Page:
Mandating backdoors for encrypted communications is a bad idea

FBI need for decryption powers should be weighed against economic, technical and privacy downsides

Paul Kocher

Paul Kocher

Congress is hearing testimony today about mandating backdoors in security products so law enforcement can access encrypted communications.

James Comey, the director of the FBI, and Sally Quillian Yates, the deputy U.S. attorney general, are scheduled to testify about the need for such power in order to fight criminals. In the past they have cited child pornographers and terrorists among the targets. Comey says that without backdoors intelligence about criminal plots is going dark.

For a variety of reasons, though, mandating backdoors into encrypted communications is a bad idea.

It’s bad for the security of encryption, it’s bad for businesses and individuals that legitimately rely on encryption, and it’s bad for businesses that sell encryption products.

I talked with Paul Kocher, president and chief scientist of Cryptography Research, about a report issued yesterday by panel of other distinguished cryptographers and privacy experts. The report and Kocher’s commentary make good arguments for caution before granting backdoor powers to law enforcement because the consequences could be devastating.

paul kocher hi res

Paul Kocher

Backdoors can be called many things, but they represent a weakness in cryptography. Despite being intentional and meant only for certain good uses, they are still weaknesses, and weaknesses in security get exploited by someone eventually.

The consequences for businesses are enormous. Encrypted messages that detail ongoing commerce or transmit intellectual property would be at greater risk of theft. Stolen trade secrets can mean financial disaster for victims.

If the U.S. were the only country to require backdoors, U.S. manufacturers would be put at a disadvantage selling anywhere outside the U.S., Kocher says, and asks whether a potential corporate customer in Germany want to buy encryption technology that the FBI could defeat. Probably not.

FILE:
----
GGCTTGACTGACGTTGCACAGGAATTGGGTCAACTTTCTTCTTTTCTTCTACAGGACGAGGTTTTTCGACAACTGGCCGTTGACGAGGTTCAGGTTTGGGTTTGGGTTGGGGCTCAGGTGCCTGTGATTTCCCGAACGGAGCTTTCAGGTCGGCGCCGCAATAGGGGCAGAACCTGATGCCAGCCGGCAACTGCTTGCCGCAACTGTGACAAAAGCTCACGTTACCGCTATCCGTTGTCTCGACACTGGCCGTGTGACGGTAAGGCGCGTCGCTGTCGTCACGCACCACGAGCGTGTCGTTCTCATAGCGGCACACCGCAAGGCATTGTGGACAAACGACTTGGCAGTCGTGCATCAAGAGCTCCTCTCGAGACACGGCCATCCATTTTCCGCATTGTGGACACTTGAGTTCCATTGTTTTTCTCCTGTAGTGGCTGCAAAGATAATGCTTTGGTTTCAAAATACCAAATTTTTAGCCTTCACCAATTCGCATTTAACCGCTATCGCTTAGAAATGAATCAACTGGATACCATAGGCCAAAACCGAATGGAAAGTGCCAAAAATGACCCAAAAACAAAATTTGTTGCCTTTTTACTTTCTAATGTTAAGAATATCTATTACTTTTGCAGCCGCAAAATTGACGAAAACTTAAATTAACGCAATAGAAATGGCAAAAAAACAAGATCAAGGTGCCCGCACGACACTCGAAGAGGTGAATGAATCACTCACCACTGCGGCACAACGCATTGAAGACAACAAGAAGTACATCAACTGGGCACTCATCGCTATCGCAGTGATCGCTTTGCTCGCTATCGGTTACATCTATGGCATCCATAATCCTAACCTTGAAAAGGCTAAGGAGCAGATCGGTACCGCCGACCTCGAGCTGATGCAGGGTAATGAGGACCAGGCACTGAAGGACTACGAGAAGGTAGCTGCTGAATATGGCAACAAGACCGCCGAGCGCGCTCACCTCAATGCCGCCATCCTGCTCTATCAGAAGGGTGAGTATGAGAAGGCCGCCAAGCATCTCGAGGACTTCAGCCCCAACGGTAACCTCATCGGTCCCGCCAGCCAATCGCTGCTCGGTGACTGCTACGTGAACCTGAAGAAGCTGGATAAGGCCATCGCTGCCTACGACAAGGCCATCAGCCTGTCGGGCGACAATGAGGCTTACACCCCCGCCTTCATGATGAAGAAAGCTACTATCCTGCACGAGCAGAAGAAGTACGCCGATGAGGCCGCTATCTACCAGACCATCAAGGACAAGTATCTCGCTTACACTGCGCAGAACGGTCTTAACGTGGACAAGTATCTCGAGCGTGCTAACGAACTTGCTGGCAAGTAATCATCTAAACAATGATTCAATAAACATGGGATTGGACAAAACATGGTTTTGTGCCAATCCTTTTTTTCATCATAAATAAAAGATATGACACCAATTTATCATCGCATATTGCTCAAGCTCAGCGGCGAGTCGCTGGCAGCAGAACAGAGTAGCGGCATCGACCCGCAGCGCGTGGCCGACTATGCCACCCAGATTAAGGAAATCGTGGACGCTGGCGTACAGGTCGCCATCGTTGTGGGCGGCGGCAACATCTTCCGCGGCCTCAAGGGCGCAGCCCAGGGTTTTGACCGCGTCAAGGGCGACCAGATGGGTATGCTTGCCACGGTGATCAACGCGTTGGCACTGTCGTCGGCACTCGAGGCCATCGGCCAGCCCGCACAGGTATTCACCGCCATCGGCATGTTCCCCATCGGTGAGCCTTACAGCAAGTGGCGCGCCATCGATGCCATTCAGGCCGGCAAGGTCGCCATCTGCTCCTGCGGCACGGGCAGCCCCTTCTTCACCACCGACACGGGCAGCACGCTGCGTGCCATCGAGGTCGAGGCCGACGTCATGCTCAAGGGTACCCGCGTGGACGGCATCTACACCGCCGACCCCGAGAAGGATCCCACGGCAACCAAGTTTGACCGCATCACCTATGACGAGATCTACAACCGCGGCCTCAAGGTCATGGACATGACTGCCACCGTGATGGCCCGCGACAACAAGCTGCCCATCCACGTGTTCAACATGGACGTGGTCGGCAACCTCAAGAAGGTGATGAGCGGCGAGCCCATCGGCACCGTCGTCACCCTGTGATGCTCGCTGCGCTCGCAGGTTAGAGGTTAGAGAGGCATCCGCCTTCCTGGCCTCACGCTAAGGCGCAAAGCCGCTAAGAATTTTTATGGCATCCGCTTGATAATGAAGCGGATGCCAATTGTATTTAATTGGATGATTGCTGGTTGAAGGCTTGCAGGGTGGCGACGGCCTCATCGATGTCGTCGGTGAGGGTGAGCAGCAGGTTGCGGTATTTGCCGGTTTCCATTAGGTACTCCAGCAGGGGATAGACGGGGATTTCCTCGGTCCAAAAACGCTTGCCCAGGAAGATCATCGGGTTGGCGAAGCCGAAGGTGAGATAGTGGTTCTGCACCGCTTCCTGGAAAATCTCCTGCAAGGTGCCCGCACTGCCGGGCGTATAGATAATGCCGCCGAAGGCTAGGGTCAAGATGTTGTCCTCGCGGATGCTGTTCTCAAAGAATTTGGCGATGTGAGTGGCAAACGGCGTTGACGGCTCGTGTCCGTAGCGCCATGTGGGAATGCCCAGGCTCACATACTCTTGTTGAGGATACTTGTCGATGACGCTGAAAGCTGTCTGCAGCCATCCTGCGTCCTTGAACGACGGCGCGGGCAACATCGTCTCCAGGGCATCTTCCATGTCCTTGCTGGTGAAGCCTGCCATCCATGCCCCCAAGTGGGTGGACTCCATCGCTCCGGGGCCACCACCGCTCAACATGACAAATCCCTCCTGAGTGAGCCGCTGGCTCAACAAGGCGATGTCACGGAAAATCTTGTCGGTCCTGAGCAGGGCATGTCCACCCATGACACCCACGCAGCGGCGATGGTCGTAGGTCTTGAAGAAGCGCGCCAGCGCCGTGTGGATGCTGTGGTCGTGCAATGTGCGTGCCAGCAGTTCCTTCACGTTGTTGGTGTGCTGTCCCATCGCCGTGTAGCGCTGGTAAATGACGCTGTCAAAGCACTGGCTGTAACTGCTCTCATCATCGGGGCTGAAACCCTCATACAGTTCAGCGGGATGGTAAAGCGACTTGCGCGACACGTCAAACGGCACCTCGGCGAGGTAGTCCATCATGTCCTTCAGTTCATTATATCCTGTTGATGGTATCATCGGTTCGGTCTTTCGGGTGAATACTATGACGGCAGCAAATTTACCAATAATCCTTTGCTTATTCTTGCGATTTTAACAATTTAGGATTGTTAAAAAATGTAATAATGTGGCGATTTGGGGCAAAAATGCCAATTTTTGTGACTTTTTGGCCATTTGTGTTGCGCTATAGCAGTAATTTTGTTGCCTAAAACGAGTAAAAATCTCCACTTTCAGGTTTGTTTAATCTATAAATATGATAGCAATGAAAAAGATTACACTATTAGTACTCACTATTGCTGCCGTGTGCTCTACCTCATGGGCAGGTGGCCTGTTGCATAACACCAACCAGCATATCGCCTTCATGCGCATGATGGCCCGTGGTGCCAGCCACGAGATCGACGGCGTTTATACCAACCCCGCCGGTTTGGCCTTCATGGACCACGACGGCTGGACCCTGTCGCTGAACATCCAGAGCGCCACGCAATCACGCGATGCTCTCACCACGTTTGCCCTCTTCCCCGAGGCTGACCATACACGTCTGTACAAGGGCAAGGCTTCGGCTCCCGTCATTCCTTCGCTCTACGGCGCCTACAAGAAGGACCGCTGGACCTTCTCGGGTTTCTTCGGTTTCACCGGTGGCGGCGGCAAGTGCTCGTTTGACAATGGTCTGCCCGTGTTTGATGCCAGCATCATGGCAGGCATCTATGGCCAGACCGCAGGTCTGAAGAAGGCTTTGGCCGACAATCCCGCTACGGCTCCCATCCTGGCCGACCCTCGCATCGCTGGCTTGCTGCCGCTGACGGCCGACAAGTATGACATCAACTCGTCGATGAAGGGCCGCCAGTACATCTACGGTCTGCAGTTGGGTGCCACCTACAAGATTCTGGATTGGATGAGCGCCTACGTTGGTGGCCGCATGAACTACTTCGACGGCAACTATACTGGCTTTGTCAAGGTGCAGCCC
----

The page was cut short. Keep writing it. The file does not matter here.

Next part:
A law requiring backdoors for products used in the U.S. and authorizing use of those backdoors would likely inspire similar laws in other countries, he says. Potential decryption of private-message content would quickly broaden.

Given the international nature of product manufacture, distribution, use and movement after sale, a simple email could fall subject to multiple jurisdictions. Kocher’s example: A Gmail sent to Japan from France by a laptop bought in Canada and made in China could be subject to decryption by law enforcement in five different countries.

Technical challenges to create products that meet requirements of multiple laws would be daunting.

Legal decryption of communications would force bad actors to avoid using the technology. They would build their own, backdoor-free technology readily available how-to resources, Kocher says. That would violate proposed laws, but they’re already engaged in criminal activity so what’s one more thing?

Beyond technical, legal and economic challenges, privacy and human rights issues also come into play. Just as backdoors are a threat to security itself, they endanger privacy because those backdoors can be abused. Nations that disregard human rights could use decryption capabilities to intercept confidential communications to abuse their citizens. Even in countries with good human rights records rogues in positions of authority could abuse the right to decrypt.

From a law enforcement perspective, backdoors represent a tool to find out what criminals are plotting. Intelligence agencies already gather data about who is communicating with whom.

If those lines of communication are known, law enforcement agencies can seek authorization to tap those communications for content using means that don’t leave all communications vulnerable, Kocher says. It’s more work; it’s slower but that may be worth avoiding the widespread and major negative consequences of implementing such backdoors.

The FBI seeks broad powers without specifying what form they would take. That leaves no room for informed discussion about the practical pros and cons of implementing them.

Given the dangers of such backdoor proposals, the FBI or any agency seeking to require encryption backdoors and legal authority to use them needs to put forward specific plans for public discussion.

That way potential upsides and downsides can be weighed before incurring actual consequences. There will be enough unforeseen outcomes even with thorough informed discussion. Skipping that dialogue makes no sense.

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